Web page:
Culture Theatre

The Band review: An inequivocable success!

★★★★☆

by Maxwell Modell

Wales Millennium Centre, 9th January 2018

A Take That musical! Why has no one ever thought of that before? After all, jukebox musicals are all the rage at the moment, from Abba to Queen to Michael Jackson to The Beatles, everyone’s got one and Take That are practically a British institution, so it was only right they got their shot with The Band.

So, was it a success? Unequivocally yes. YES, YES, YES!

The Band celebrates friendship, nostalgia, fans and boybands (and yes, I agree that boybands are worth celebrating, what’s not to like about attractive young men singing and performing complex choreography?). It’s a must-see. In moments it made me laugh, cheer, have a tear in my eye, but most of all smile. It was the ultimate feel-good experience. Whatever your opinion is on Gary Barlow, one thing which isn’t in doubt is that he can write a great pop song and that is what carries this musical.

The plot surprisingly does not follow the story of Take That, instead deciding to tell the smaller story of a group of teenage girls in the 90s for whom ‘the band’ is everything, focusing on their friendship and reunion 25 years later when life hasn’t quite turned out as they planned, but they still have ‘the band’ and memories of when they were inseparable and untouchable. Written by Tim Firth of Kinky Boots and Calendar Girls fame the writing isn’t revolutionary and often feels a little cheap, particularly with some key plot points and jokes. However, this doesn’t really matter. The characters are relatable and most jokes hit. Throughout, the story is driven by a relentless feel-good energy allowing me to forgive some of the cheap writing, after all, the show is designed to entertain and entertain it does.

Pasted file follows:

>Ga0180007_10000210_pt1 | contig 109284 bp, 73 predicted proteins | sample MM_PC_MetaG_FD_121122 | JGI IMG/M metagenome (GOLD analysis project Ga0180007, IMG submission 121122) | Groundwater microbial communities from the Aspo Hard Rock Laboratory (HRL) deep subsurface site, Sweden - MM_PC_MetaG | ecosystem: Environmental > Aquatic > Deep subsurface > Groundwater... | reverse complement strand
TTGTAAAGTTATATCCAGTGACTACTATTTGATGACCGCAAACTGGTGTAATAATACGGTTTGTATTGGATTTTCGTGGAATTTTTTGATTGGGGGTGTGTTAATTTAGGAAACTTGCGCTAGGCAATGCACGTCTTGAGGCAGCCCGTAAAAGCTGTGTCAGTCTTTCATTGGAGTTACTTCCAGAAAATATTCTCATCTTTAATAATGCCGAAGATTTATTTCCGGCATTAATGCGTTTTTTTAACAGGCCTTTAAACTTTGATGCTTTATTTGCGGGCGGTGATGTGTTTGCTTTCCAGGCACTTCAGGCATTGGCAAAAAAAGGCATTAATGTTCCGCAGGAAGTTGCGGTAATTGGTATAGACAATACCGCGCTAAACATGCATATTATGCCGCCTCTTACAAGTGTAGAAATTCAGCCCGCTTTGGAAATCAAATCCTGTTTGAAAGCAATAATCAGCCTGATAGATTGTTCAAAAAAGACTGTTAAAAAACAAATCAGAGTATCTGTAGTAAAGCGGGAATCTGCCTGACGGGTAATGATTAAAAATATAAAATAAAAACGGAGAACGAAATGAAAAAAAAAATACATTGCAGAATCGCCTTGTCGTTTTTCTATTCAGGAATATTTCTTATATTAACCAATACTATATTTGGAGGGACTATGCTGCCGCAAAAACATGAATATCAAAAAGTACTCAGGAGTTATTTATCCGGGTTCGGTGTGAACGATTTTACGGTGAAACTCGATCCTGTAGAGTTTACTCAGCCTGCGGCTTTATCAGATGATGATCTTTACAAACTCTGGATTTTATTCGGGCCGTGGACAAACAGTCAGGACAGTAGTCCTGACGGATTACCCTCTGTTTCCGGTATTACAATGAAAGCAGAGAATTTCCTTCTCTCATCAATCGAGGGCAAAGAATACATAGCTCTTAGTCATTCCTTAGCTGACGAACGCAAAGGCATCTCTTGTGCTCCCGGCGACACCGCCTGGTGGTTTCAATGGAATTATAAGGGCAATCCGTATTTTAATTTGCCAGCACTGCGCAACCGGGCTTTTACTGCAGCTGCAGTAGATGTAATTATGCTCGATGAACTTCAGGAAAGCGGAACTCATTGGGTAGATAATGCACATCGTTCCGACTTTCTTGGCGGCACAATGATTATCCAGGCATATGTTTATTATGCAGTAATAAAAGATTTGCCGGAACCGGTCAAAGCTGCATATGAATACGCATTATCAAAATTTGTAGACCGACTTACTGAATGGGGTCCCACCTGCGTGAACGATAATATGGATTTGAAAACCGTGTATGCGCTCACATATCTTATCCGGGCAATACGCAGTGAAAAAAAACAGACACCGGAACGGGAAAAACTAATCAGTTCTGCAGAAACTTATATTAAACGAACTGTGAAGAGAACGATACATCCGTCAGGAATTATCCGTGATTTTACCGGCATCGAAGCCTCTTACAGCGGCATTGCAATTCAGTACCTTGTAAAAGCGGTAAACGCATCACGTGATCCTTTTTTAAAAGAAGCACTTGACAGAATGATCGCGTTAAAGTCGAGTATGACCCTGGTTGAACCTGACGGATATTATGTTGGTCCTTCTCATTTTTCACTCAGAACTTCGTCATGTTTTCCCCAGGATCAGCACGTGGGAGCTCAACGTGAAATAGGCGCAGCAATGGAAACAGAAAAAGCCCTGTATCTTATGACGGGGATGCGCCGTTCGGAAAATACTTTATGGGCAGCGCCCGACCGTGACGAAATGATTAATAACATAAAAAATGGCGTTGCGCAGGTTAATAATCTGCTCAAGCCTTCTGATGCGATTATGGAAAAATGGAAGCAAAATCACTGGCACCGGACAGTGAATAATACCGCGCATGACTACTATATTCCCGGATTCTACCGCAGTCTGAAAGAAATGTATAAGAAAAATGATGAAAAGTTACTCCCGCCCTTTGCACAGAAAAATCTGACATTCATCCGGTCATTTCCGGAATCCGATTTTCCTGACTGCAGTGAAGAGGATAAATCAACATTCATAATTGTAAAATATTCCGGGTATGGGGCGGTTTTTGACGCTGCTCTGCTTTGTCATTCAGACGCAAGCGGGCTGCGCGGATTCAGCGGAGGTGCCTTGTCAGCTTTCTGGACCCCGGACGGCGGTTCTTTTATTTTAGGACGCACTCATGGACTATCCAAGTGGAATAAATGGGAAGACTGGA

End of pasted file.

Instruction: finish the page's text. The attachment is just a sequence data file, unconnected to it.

The whole cast is very strong, and it is difficult to pick a stand out performer as they were all incredible. On top of a traditional cast, the musical also stars Five to Five following their success on BBC talent show Let It Shine who portray the eponymous band. In many ways, this felt like Take That passing on the torch to the next generation of boy bands. The performance showcased their singing chops, dance moves, and good humour, all the ingredients needed to be a great boy band. While they portrayed ‘the band’, they are definitely more than just a fictional band in a musical, they are a real band, with real ambitions and real talent and it shows. Made up of AJ, Curtis, Sario, Nick and Yazdan I think they have a really exciting future beyond The Band. The next Take That? Only time will tell.

While it didn’t dampen the overall experience, the show was sadly burdened with some minor technical difficulties, having to take a break halfway through the first act. This did halt the momentum that the first half had built up, however, it didn’t take long to rebuild and then majorly surpass this momentum. These difficulties can also be seen as a blessing in disguise, as it allowed the sound team to improve the mixing which initially had the vocals too low. However, this shouldn’t put you off the show, as teething problems often tend to occur on opening night in a new venue.

The press night ended with a special surprise performance by Take That themselves who joined the cast in a final sing along, changing the Millennium Centre from a theatre to a Stadium concert. This added even more energy to an already ecstatic crowd who had been dancing and cheering along with the cast following the announcer proclaiming, “it was your show all along”, leading into the curtain call. And you know what, it did feel like our show, like a show for the fans.

The Band will be at the Welsh Millennium Centre until 20th January and tickets are available here.

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